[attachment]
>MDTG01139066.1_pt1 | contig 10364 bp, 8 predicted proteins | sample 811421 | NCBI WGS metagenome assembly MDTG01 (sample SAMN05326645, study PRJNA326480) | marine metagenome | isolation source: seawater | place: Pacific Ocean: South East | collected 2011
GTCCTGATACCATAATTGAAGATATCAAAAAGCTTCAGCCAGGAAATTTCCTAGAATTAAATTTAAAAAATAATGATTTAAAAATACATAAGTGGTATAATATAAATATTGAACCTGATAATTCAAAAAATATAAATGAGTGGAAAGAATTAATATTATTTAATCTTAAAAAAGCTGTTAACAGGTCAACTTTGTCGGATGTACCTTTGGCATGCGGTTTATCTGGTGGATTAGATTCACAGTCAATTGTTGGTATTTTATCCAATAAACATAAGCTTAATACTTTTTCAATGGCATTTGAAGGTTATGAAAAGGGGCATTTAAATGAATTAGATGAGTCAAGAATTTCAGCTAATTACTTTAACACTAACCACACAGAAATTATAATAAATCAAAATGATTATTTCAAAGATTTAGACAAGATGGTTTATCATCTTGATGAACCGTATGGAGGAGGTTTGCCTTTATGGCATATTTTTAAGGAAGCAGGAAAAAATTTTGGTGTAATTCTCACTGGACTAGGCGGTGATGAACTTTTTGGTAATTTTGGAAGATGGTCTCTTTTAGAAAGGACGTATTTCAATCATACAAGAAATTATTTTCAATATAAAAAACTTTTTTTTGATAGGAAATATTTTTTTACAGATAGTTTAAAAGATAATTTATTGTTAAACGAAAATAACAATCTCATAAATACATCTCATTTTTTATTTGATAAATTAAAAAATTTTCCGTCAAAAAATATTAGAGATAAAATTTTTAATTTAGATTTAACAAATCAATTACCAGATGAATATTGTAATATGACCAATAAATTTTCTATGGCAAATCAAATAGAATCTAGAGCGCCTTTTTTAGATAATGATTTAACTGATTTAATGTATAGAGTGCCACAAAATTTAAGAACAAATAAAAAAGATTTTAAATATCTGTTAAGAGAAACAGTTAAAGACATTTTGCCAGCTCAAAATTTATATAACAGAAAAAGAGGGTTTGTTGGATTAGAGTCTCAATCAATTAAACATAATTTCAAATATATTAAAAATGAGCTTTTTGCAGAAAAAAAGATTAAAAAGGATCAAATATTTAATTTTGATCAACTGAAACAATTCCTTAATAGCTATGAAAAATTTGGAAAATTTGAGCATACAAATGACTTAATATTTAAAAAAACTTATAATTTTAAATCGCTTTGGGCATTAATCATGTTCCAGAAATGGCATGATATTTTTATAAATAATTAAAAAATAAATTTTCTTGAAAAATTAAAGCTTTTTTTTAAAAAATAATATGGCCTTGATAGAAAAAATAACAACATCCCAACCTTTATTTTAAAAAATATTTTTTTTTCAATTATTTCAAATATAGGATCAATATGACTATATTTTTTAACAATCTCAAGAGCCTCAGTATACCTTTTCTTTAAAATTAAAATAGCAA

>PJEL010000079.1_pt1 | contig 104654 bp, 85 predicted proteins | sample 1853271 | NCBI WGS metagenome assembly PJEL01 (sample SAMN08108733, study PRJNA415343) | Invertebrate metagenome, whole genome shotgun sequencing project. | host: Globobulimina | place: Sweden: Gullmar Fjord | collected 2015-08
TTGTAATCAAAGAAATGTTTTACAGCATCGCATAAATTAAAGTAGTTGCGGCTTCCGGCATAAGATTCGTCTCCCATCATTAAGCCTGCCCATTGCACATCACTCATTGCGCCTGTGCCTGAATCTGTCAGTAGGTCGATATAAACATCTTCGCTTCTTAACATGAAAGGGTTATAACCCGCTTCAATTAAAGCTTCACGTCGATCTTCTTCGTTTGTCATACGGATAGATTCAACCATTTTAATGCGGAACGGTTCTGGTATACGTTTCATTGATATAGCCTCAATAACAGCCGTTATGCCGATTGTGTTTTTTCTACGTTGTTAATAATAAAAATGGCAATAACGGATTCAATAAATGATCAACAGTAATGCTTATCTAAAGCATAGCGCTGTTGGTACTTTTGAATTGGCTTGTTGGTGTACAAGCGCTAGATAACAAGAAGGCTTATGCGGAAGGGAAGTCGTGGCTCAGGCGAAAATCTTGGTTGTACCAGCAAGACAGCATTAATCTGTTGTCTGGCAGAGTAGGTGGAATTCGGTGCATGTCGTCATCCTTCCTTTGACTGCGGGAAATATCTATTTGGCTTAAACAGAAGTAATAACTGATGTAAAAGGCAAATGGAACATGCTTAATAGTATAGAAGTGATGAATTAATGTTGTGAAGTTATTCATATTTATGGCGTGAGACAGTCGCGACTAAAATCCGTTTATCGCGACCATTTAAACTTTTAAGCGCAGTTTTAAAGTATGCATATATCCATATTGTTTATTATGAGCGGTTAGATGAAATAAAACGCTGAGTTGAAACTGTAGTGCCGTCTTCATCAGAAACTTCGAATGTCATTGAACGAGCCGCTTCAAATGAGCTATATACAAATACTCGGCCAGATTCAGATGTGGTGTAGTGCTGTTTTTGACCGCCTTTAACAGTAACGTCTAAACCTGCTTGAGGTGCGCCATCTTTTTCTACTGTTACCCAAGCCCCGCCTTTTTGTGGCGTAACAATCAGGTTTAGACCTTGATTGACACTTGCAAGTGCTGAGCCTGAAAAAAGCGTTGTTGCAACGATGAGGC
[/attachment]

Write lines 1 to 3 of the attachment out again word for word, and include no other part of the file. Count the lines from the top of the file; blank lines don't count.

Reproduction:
>MDTG01139066.1_pt1 | contig 10364 bp, 8 predicted proteins | sample 811421 | NCBI WGS metagenome assembly MDTG01 (sample SAMN05326645, study PRJNA326480) | marine metagenome | isolation source: seawater | place: Pacific Ocean: South East | collected 2011
GTCCTGATACCATAATTGAAGATATCAAAAAGCTTCAGCCAGGAAATTTCCTAGAATTAAATTTAAAAAATAATGATTTAAAAATACATAAGTGGTATAATATAAATATTGAACCTGATAATTCAAAAAATATAAATGAGTGGAAAGAATTAATATTATTTAATCTTAAAAAAGCTGTTAACAGGTCAACTTTGTCGGATGTACCTTTGGCATGCGGTTTATCTGGTGGATTAGATTCACAGTCAATTGTTGGTATTTTATCCAATAAACATAAGCTTAATACTTTTTCAATGGCATTTGAAGGTTATGAAAAGGGGCATTTAAATGAATTAGATGAGTCAAGAATTTCAGCTAATTACTTTAACACTAACCACACAGAAATTATAATAAATCAAAATGATTATTTCAAAGATTTAGACAAGATGGTTTATCATCTTGATGAACCGTATGGAGGAGGTTTGCCTTTATGGCATATTTTTAAGGAAGCAGGAAAAAATTTTGGTGTAATTCTCACTGGACTAGGCGGTGATGAACTTTTTGGTAATTTTGGAAGATGGTCTCTTTTAGAAAGGACGTATTTCAATCATACAAGAAATTATTTTCAATATAAAAAACTTTTTTTTGATAGGAAATATTTTTTTACAGATAGTTTAAAAGATAATTTATTGTTAAACGAAAATAACAATCTCATAAATACATCTCATTTTTTATTTGATAAATTAAAAAATTTTCCGTCAAAAAATATTAGAGATAAAATTTTTAATTTAGATTTAACAAATCAATTACCAGATGAATATTGTAATATGACCAATAAATTTTCTATGGCAAATCAAATAGAATCTAGAGCGCCTTTTTTAGATAATGATTTAACTGATTTAATGTATAGAGTGCCACAAAATTTAAGAACAAATAAAAAAGATTTTAAATATCTGTTAAGAGAAACAGTTAAAGACATTTTGCCAGCTCAAAATTTATATAACAGAAAAAGAGGGTTTGTTGGATTAGAGTCTCAATCAATTAAACATAATTTCAAATATATTAAAAATGAGCTTTTTGCAGAAAAAAAGATTAAAAAGGATCAAATATTTAATTTTGATCAACTGAAACAATTCCTTAATAGCTATGAAAAATTTGGAAAATTTGAGCATACAAATGACTTAATATTTAAAAAAACTTATAATTTTAAATCGCTTTGGGCATTAATCATGTTCCAGAAATGGCATGATATTTTTATAAATAATTAAAAAATAAATTTTCTTGAAAAATTAAAGCTTTTTTTTAAAAAATAATATGGCCTTGATAGAAAAAATAACAACATCCCAACCTTTATTTTAAAAAATATTTTTTTTTCAATTATTTCAAATATAGGATCAATATGACTATATTTTTTAACAATCTCAAGAGCCTCAGTATACCTTTTCTTTAAAATTAAAATAGCAA

>PJEL010000079.1_pt1 | contig 104654 bp, 85 predicted proteins | sample 1853271 | NCBI WGS metagenome assembly PJEL01 (sample SAMN08108733, study PRJNA415343) | Invertebrate metagenome, whole genome shotgun sequencing project. | host: Globobulimina | place: Sweden: Gullmar Fjord | collected 2015-08